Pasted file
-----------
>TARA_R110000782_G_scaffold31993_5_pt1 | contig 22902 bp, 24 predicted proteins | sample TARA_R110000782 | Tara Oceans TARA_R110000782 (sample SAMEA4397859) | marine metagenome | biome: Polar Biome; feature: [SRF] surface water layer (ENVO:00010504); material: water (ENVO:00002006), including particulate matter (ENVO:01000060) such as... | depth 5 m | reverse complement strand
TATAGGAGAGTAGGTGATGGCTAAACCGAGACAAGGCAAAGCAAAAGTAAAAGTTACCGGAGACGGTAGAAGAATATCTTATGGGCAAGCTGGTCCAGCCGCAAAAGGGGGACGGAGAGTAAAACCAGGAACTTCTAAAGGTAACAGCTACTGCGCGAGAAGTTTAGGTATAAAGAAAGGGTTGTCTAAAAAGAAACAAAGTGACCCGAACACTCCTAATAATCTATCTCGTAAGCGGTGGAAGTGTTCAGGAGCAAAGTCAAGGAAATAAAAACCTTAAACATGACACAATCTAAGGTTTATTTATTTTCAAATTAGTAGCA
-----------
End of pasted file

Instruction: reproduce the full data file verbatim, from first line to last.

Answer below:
>TARA_R110000782_G_scaffold31993_5_pt1 | contig 22902 bp, 24 predicted proteins | sample TARA_R110000782 | Tara Oceans TARA_R110000782 (sample SAMEA4397859) | marine metagenome | biome: Polar Biome; feature: [SRF] surface water layer (ENVO:00010504); material: water (ENVO:00002006), including particulate matter (ENVO:01000060) such as... | depth 5 m | reverse complement strand
TATAGGAGAGTAGGTGATGGCTAAACCGAGACAAGGCAAAGCAAAAGTAAAAGTTACCGGAGACGGTAGAAGAATATCTTATGGGCAAGCTGGTCCAGCCGCAAAAGGGGGACGGAGAGTAAAACCAGGAACTTCTAAAGGTAACAGCTACTGCGCGAGAAGTTTAGGTATAAAGAAAGGGTTGTCTAAAAAGAAACAAAGTGACCCGAACACTCCTAATAATCTATCTCGTAAGCGGTGGAAGTGTTCAGGAGCAAAGTCAAGGAAATAAAAACCTTAAACATGACACAATCTAAGGTTTATTTATTTTCAAATTAGTAGCA